LETTER


Prevalence of Ehrlichia muris in Wisconsin Deer Ticks Collected During the Mid 1990s



Sam R Telford III*, Heidi K Goethert , Jenny A Cunningham
Tufts University, Cummings School of Veterinary Medicine, 200 Westboro Road, North Grafton, MA 01536, USA


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© Telford III et al.; Licensee Bentham Open.

open-access license: This is an open access article licensed under the terms of the Creative Commons Attribution Non-Commercial License (http://creativecommons.org/licenses/by-nc/3.0/) which permits unrestricted, non-commercial use, distribution and reproduction in any medium, provided the work is properly cited.

* Address correspondence to this author at the Tufts University, Cummings School of Veterinary Medicine, 200 Westboro Road, North Grafton, MA 01536; Tel: 508-887-4236; Fax 508-839-7911; E-mail: sam.telford@tufts.edu


Abstract

Human ehrlichiosis is due to infection by tick transmitted bacteria of the genus Ehrlichia. Based on a hypothesis for the biogeography of deer tick transmitted infections, we undertook a focused search for the Eurasian E. muris in North American deer ticks. The search was stimulated by anecdotal reports of E. muris-like infection in human ehrlichiosis patients from Wisconsin. We analyzed archived adult deer ticks collected in northern Wisconsin during the 1990s by specific polymerase chain reaction for evidence of infection, and sequenced amplification products to identify E. muris. About 1% of 760 adult deer ticks collected from Spooner, Wisconsin in the 1990s contained E. muris DNA. We conclude that E. muris was present in North American deer ticks a decade ago and is likely to infect this human biting vector elsewhere in the U.S. Biogeographic theory and molecular phylogenetic methods can facilitate a targeted search for potential zoonoses.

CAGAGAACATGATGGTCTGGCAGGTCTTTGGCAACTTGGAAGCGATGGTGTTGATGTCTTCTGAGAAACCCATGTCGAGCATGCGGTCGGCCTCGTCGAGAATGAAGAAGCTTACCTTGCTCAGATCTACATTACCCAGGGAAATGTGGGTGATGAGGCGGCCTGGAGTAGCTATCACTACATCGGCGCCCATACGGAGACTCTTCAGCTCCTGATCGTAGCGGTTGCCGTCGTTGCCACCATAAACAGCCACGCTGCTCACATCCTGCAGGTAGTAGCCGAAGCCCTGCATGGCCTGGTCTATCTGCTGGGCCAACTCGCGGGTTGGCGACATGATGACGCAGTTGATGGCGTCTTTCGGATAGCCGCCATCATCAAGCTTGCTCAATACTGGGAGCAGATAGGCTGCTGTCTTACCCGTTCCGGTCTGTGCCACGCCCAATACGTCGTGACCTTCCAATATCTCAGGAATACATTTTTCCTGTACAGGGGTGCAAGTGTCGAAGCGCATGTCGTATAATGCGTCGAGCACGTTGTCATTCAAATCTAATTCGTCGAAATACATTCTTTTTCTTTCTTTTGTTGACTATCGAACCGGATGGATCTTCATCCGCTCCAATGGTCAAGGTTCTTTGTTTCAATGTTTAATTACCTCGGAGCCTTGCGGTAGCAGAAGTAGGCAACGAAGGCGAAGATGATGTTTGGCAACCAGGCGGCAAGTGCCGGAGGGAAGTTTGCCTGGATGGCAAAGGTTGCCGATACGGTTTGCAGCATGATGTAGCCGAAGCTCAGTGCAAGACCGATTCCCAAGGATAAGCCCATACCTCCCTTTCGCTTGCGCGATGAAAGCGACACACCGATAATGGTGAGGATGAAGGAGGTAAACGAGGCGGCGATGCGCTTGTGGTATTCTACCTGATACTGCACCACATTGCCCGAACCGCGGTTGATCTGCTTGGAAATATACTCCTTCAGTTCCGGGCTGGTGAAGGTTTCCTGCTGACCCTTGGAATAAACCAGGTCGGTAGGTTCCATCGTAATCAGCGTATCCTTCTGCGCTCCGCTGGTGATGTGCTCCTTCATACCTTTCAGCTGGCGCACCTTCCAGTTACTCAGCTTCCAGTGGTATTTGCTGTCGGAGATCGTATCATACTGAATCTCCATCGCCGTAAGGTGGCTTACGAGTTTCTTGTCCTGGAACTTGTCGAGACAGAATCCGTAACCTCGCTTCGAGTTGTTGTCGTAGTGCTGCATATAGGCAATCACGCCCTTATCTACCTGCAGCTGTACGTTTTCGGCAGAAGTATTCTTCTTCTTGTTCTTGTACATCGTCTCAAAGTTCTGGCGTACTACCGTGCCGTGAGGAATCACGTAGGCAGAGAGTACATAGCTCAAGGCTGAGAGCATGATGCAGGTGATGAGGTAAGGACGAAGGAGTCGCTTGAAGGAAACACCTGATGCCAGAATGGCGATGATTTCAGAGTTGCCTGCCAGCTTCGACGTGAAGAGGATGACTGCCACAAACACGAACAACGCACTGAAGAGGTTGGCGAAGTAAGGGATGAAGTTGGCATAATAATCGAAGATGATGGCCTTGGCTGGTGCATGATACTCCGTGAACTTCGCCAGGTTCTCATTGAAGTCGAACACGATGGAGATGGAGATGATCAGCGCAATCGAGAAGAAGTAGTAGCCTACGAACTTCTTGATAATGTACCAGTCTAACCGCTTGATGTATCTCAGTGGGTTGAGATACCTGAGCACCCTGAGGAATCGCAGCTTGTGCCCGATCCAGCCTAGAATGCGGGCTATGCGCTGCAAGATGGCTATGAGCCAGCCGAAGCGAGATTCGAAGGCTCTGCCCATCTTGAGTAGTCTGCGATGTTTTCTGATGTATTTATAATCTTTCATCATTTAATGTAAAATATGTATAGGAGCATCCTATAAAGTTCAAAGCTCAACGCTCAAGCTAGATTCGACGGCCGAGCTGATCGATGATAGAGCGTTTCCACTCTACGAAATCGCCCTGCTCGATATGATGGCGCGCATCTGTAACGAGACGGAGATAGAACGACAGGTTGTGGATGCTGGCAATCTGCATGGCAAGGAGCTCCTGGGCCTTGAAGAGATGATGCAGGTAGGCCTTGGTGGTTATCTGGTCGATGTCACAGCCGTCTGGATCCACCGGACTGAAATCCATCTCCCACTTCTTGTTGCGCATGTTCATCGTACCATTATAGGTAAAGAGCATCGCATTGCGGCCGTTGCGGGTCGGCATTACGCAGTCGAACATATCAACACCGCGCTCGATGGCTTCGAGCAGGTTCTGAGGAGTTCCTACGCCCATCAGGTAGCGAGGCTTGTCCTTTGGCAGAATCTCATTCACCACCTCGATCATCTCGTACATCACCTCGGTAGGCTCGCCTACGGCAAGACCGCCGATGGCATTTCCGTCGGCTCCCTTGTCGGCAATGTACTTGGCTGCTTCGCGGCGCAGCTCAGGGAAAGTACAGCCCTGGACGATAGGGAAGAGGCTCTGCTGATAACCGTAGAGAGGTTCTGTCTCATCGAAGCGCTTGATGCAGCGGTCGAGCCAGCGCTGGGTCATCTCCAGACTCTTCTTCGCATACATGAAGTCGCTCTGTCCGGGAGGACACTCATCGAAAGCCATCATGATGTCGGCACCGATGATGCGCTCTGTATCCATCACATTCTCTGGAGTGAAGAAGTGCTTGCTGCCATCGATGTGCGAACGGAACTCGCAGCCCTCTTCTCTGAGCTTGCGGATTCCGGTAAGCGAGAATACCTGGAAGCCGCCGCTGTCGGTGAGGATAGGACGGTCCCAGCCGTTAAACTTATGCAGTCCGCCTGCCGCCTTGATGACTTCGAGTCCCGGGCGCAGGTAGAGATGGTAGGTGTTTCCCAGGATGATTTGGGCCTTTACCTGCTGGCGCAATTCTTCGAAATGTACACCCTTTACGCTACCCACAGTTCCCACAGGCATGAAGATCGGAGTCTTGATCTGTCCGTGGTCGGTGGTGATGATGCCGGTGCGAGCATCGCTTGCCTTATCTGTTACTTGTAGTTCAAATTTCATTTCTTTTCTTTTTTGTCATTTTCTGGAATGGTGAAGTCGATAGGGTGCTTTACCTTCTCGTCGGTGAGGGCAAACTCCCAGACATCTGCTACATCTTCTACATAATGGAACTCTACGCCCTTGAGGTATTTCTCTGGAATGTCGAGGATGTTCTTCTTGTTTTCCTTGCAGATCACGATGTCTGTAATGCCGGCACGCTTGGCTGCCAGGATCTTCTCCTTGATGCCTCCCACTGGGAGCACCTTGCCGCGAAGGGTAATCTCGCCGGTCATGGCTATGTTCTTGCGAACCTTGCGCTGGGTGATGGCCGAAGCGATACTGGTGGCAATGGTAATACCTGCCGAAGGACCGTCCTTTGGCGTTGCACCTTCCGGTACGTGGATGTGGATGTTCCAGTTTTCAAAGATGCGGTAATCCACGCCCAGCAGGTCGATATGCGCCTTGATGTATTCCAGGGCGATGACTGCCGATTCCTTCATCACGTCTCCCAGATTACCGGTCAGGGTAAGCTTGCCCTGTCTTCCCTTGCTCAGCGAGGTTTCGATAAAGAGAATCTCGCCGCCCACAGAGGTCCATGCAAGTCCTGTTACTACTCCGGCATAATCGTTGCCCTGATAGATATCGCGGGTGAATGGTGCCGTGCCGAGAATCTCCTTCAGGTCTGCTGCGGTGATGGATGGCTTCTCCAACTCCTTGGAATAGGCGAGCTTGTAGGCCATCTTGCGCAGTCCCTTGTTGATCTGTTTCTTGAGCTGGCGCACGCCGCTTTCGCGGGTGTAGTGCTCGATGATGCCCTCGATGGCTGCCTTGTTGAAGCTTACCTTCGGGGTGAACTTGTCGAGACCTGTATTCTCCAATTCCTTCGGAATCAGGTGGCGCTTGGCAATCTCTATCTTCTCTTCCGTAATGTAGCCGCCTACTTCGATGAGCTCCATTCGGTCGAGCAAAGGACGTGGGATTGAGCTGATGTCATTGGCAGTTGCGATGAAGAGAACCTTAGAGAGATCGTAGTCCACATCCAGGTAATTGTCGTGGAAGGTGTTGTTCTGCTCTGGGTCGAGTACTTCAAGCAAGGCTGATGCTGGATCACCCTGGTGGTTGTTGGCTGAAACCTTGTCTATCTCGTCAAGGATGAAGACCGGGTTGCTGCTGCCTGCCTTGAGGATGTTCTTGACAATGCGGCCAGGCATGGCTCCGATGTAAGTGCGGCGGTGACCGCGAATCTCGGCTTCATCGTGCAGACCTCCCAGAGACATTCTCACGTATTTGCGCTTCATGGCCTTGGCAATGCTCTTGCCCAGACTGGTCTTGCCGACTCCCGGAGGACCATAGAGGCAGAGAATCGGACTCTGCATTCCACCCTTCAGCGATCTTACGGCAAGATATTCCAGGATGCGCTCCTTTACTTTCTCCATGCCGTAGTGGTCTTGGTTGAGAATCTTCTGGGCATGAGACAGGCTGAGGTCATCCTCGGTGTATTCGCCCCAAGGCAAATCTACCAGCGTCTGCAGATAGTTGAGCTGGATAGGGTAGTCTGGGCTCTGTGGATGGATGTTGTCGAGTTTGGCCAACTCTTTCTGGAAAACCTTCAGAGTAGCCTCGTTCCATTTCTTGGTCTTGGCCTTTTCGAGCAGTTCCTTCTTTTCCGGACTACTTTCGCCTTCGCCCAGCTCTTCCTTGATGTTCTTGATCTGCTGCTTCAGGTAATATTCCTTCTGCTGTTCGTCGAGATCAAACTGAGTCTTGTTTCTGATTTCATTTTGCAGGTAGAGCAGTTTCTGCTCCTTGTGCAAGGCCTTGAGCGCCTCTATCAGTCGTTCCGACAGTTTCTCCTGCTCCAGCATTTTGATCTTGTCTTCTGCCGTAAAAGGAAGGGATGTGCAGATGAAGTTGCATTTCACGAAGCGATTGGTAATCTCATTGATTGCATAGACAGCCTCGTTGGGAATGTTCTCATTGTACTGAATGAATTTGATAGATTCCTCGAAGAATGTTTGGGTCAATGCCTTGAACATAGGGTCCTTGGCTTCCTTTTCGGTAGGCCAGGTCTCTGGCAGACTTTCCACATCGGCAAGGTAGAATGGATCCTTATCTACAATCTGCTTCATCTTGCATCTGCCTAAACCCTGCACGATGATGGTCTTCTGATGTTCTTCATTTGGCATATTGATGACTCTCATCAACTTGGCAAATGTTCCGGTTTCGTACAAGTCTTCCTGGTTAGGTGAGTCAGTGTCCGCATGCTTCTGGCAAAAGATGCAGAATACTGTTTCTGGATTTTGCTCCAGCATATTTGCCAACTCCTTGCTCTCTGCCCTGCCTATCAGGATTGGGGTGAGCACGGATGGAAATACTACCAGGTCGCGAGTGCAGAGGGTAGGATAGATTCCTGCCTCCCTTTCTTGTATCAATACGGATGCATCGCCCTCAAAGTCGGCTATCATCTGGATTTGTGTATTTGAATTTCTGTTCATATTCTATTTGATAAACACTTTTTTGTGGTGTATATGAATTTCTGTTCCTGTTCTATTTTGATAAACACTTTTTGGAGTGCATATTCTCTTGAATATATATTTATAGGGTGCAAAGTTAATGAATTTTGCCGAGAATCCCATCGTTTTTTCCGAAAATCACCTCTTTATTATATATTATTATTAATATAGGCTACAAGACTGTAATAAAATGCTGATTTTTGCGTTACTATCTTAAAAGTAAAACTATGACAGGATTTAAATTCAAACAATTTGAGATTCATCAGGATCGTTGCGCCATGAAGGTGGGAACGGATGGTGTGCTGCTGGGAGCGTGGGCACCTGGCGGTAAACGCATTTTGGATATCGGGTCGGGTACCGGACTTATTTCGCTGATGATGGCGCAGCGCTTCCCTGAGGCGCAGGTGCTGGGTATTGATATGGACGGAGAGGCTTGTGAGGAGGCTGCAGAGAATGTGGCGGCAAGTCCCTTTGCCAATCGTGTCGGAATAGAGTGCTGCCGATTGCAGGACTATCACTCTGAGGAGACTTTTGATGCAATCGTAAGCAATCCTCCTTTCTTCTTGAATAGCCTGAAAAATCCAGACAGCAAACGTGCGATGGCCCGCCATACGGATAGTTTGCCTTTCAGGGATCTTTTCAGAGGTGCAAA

Keywords: Ehrlichiosis, deer ticks, Wisconsin, Ehrlichia muris, Ixodes dammini, PCR.